The webmaster interviews Sr. Yvonne by email

Dear Brian,

Loving greetings to yourself and Lynn. I've been trying desperately to reply to your email which I was only able to pick up when I went down country this week. Hope the delay hasn't inconvenienced you too much. Now to answer your questions:-

"What does your day to day life comprise of in Lodwar? I need a few simple paragraphs telling us what you actually do in Lodwar and how you spend your days."

"My ministry here is to manage the Diocesan Guest House and Multi Purpose Centre. It is really a pivotal resource in the Diocese. Diocesan personnel who need to come to Lodwar to replenish supplies, attend meetings or see the Bishop often find their way here for a 'cuppa' or an overnight stopover.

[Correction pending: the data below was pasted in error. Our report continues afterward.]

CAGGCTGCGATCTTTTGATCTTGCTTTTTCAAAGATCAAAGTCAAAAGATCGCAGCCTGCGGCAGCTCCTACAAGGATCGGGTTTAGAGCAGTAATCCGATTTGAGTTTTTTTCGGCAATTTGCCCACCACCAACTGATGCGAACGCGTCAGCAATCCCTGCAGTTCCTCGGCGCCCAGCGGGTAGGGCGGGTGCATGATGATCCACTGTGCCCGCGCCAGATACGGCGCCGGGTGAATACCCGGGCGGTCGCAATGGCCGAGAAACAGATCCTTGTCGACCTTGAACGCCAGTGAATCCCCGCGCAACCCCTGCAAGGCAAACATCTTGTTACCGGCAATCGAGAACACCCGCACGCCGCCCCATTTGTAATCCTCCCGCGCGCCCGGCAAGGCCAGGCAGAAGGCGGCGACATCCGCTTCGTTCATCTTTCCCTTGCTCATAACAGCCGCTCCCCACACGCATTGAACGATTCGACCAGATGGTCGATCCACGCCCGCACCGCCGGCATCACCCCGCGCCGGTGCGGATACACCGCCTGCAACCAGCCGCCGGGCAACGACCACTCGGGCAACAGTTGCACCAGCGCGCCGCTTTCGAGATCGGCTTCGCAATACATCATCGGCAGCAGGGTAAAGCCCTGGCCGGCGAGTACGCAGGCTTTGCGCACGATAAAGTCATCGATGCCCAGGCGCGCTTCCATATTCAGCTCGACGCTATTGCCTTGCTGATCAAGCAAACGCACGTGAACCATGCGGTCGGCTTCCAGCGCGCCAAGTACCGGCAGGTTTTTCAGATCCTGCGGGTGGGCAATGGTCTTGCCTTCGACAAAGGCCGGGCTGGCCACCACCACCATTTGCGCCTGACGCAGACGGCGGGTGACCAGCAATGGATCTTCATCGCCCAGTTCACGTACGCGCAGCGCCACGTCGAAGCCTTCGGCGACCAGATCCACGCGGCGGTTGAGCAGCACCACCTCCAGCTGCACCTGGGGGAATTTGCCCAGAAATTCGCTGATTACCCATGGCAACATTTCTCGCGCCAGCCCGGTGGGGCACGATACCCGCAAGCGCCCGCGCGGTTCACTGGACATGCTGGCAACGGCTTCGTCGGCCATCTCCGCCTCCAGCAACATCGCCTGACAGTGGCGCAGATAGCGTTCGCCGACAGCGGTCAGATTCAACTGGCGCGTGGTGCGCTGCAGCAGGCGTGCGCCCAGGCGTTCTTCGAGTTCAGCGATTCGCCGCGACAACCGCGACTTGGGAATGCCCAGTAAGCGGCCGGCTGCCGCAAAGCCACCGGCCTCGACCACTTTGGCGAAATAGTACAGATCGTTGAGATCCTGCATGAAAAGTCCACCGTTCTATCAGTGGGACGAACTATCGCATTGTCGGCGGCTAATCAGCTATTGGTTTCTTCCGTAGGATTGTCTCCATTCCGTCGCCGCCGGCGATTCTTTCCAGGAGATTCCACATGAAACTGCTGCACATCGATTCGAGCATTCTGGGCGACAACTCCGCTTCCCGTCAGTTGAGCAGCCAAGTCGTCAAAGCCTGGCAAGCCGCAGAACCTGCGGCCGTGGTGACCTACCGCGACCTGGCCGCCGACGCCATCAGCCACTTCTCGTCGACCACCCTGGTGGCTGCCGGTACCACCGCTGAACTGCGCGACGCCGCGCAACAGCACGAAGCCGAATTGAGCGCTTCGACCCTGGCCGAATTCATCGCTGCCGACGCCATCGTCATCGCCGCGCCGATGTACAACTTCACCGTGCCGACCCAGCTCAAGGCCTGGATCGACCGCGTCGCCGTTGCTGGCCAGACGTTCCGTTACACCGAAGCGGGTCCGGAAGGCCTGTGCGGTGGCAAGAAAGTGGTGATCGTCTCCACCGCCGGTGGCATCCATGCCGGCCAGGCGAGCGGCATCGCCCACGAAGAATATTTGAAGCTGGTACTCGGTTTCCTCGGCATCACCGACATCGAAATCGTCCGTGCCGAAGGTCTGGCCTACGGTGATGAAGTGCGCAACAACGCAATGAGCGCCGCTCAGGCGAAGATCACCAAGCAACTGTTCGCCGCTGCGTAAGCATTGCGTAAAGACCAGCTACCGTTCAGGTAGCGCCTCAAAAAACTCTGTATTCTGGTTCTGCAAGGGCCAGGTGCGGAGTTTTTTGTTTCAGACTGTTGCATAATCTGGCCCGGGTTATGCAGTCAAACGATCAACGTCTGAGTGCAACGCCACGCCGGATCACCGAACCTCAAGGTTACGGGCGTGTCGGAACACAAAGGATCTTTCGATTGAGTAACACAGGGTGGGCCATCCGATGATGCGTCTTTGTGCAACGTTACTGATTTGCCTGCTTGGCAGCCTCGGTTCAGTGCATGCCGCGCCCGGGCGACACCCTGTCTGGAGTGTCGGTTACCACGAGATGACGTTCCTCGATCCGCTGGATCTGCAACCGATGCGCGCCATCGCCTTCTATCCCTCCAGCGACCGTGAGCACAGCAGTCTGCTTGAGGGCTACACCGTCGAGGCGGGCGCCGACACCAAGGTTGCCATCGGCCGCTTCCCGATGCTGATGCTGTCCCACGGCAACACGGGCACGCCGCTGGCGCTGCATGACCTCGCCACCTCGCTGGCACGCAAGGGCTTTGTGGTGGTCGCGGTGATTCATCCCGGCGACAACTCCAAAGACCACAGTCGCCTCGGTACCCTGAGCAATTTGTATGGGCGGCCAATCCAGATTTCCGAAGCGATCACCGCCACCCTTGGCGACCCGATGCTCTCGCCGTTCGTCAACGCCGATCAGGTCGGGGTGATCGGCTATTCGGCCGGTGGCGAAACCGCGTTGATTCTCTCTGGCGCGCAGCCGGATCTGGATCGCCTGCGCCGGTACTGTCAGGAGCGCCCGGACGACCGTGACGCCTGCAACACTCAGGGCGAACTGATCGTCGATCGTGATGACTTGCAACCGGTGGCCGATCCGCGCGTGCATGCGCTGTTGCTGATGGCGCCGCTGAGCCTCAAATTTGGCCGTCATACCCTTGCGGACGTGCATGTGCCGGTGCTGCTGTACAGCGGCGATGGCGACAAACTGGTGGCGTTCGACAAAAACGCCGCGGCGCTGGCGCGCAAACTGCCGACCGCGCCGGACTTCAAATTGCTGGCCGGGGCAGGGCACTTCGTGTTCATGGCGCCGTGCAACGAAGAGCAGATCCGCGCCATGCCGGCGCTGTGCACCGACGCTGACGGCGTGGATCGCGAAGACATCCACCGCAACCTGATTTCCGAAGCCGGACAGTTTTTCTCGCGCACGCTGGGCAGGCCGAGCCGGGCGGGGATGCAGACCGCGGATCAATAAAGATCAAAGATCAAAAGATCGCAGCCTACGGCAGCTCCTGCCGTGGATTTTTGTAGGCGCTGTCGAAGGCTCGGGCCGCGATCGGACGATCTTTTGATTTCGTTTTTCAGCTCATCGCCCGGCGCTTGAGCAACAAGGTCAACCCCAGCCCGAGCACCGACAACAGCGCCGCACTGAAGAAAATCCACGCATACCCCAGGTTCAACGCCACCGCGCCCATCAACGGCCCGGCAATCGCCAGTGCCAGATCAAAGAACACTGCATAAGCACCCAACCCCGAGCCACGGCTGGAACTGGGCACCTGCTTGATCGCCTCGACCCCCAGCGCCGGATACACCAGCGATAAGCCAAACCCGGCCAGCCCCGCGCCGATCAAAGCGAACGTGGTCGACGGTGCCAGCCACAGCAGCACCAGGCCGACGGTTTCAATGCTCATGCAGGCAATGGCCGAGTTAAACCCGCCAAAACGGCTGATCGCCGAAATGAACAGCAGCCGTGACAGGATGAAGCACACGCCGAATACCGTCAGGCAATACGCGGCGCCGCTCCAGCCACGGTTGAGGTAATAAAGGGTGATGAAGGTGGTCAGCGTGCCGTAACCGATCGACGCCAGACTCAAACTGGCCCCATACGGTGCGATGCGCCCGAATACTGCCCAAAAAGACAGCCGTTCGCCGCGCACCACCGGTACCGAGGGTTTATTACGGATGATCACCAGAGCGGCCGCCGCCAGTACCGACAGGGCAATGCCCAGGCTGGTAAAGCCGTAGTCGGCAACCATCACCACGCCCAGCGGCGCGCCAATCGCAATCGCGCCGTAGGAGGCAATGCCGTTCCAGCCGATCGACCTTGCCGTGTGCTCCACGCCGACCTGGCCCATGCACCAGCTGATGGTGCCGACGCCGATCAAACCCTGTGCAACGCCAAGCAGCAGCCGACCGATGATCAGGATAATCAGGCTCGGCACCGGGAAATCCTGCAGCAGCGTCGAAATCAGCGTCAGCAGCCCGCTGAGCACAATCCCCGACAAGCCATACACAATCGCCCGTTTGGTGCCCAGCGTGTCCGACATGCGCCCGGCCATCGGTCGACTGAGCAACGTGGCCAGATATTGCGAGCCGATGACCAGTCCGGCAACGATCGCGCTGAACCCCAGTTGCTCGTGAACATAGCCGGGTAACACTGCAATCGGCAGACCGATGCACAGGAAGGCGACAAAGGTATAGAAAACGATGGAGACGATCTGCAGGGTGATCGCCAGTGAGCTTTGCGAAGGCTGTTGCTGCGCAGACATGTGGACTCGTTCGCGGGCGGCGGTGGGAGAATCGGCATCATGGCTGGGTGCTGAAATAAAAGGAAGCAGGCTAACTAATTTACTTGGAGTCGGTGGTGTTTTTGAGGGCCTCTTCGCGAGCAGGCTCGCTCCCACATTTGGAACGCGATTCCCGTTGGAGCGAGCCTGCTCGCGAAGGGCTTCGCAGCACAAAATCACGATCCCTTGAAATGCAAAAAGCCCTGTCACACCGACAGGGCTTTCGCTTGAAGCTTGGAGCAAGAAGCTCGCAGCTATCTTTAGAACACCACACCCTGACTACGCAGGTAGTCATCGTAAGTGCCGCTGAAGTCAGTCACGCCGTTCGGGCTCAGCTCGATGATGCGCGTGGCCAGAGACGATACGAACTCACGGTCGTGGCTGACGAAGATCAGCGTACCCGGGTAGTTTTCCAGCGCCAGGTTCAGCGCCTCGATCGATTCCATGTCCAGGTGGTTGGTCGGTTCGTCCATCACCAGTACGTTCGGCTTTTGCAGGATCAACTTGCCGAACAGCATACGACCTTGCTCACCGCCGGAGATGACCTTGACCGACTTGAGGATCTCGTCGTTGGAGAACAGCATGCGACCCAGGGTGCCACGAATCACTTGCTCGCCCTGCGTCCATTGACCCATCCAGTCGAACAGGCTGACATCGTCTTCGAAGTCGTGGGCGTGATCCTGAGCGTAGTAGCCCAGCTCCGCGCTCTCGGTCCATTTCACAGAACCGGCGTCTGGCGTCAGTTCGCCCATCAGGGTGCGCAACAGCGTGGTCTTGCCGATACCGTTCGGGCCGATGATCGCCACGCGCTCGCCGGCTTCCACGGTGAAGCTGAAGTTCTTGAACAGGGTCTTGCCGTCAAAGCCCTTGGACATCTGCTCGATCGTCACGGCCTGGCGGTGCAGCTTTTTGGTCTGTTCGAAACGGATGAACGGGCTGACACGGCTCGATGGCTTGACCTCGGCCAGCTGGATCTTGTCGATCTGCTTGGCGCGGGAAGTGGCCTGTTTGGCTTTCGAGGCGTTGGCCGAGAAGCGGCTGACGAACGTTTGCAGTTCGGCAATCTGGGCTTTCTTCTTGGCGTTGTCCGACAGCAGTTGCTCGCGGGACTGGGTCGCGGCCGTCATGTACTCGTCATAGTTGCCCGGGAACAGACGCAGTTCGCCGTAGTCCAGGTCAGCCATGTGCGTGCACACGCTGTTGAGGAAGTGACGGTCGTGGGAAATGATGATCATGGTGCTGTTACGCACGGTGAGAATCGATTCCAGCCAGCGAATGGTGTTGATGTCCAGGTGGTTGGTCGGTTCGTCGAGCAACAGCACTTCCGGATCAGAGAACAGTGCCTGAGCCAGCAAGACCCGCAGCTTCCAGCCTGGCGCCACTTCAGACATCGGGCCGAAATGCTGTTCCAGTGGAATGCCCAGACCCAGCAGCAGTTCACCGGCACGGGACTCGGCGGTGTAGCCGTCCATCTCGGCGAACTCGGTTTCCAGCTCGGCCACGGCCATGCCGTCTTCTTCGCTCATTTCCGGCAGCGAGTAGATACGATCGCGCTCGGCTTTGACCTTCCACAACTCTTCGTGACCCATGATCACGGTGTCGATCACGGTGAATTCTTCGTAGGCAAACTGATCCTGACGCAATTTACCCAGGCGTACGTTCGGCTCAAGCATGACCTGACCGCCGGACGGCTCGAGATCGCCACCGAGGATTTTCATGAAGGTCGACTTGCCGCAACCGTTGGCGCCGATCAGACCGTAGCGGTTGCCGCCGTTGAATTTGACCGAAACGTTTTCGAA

The Guest House accommodates seven in comfort, but often there are mattresses on the floor. Donors, sponsors or family members of missioners are also given accommodation here so we meet some extremely interesting and generous people from many countries around the world.

The Multi Purpose Centre (since renamed Bethany House) is used for many Diocesan meetings. Morning tea and Lunch are usually included at these gatherings.

My day usually starts at five thirty. Getting up early is no bother to me given the extreme heat. We have "the changing of the guard" at six o'clock when the watchman checks in and then returns home. There is often quite a disturbance at night with much intake of the local brew just down the hill from here.
In an inebriated state people do dangerous things as you know. Having a watchman to alert us in time of need is necessary.